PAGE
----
Disciples from Opposite Ends of the Political Spectrum

In Matthew 10:1-4 we have a list of the 12 disciples. Two names in the list are particularly interesting: Matthew the tax collector and Simon the Zealot.

Tax collectors were Jewish people who worked with and for the occupying Roman government to collect taxes from their fellow countrymen, which not only took money away from individuals, but was used to support the Roman occupation and its military. For this reason, tax collectors were seen as sell-outs and traitors by more nationalistically minded Jews, who despised them.

The Zealots were a political action group of far-right nationalists who were willing to use violence in resistance to the Roman occupying forces. Zealots reportedly carried hooked knives under their cloaks with which they would seek to wound or assassinate Roman officials and their collaborators as they walked in public places.

Political divisions are nothing new; they existed in Jesus’ time as well. Simon the Zealot was someone who would have killed someone like Matthew the tax collector because of their differing political and social views.

However, Jesus called both these men, from opposite ends of the political spectrum, to follow him and become his disciples. He gave their lives a new direction and a new purpose. In Jesus, they received a new identity and a new community.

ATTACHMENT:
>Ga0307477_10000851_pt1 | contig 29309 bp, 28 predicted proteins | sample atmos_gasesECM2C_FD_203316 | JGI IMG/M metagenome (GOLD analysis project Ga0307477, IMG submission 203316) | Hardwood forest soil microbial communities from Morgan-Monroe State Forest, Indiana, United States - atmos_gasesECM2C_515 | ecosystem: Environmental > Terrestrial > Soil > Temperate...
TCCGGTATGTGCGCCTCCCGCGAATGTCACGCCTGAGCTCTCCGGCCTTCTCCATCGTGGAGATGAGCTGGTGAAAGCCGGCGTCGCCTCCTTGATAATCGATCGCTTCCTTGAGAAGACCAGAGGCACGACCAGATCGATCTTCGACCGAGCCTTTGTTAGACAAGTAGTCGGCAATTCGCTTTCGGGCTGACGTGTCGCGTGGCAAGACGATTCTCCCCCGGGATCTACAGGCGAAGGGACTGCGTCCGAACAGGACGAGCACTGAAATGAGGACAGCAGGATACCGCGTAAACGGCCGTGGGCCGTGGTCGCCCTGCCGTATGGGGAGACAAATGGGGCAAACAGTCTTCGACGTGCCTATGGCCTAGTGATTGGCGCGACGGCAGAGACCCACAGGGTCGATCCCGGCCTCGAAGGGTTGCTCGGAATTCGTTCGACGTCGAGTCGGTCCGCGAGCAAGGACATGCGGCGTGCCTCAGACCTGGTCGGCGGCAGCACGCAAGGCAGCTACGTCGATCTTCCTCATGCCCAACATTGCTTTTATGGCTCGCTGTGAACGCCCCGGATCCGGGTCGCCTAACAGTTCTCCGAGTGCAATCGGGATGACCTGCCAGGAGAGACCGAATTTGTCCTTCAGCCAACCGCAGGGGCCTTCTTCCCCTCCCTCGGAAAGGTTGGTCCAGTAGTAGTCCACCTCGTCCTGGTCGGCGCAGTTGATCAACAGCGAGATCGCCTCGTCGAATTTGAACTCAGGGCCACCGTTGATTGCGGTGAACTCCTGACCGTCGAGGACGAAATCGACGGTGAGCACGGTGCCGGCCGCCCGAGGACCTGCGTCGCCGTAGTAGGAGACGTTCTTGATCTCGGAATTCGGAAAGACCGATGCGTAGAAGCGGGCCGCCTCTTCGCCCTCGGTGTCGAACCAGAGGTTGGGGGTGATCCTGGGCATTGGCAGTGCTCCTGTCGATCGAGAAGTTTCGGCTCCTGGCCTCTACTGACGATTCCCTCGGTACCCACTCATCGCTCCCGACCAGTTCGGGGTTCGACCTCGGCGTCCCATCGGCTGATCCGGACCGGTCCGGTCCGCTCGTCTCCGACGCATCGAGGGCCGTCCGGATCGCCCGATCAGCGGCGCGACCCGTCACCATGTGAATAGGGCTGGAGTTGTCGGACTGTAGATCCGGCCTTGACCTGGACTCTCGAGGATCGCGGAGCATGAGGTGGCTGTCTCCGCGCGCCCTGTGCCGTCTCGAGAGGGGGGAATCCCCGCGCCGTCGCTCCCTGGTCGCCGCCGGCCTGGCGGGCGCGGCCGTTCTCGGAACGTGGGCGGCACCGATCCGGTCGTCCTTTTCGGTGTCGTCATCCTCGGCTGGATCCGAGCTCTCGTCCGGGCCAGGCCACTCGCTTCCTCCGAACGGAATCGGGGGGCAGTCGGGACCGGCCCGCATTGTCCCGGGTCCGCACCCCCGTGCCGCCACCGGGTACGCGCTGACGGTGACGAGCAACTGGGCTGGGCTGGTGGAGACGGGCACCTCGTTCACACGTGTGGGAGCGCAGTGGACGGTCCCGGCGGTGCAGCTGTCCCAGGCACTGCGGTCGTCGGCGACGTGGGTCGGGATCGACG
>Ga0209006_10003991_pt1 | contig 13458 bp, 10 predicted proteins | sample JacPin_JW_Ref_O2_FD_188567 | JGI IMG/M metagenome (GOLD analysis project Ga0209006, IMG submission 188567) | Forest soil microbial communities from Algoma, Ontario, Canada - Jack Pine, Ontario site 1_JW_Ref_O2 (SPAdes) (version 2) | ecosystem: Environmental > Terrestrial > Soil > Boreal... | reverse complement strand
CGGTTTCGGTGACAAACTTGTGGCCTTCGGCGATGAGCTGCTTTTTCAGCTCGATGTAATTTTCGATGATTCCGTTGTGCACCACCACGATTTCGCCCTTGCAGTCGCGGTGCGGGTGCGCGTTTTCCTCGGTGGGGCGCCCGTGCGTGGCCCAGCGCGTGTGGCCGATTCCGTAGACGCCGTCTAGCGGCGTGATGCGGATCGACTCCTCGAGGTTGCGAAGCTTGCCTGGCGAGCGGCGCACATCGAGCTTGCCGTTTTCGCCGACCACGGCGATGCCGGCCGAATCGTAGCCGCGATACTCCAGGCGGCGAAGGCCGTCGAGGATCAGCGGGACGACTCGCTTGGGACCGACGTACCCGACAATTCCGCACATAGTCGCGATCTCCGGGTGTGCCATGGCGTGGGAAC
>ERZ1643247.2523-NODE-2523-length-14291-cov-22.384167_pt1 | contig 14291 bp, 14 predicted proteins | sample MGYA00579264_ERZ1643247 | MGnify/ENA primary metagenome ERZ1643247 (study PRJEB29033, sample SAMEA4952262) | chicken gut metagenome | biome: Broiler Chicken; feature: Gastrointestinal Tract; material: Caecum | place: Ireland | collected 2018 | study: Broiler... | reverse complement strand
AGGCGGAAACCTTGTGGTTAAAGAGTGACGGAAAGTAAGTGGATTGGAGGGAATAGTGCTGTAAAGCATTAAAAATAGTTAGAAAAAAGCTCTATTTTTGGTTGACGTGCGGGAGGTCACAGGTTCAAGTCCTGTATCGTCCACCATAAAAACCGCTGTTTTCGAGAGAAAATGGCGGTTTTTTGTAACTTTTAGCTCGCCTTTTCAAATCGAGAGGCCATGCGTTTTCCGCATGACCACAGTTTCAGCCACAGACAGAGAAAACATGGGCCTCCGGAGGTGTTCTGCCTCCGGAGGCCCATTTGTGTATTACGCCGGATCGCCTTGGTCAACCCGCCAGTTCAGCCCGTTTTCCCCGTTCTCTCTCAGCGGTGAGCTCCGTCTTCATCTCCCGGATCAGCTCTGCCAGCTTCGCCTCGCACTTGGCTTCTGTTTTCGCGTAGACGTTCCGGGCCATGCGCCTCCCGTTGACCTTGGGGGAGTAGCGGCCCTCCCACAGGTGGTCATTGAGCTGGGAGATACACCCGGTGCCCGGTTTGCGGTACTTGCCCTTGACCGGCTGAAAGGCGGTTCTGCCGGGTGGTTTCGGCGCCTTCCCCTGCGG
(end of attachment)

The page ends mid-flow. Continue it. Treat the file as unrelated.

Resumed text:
Apart from Jesus these men would have been enemies, but because of Jesus they became brothers, and they set aside their differences for a higher calling and a greater allegiance: not Rome, not Israel, but the Kingdom of God.

As Christians today in this politically divided climate, may we be those who are “diligent to preserve the unity of the Spirit in the bond of peace,” “showing tolerance for one another in love,” as we have been called together in one body and given a new identity and purpose in Christ.

Hulk Hogan, Idols, and the Name of God

Recently Hulk Hogan posted this on Facebook, which garnered a lot of attention, and a reader asked me to comment on it.

In three short months, just like He did with the plagues of Egypt, God has taken away everything we worship. God said, “you want to worship athletes, I will shut down the stadiums. You want to worship musicians, I will shut down Civic Centers. You want to worship actors, I will shut down theaters. You want to worship money, I will shut down the economy and collapse the stock market. You don’t want to go to church and worship Me, I will make it where you can’t go to church”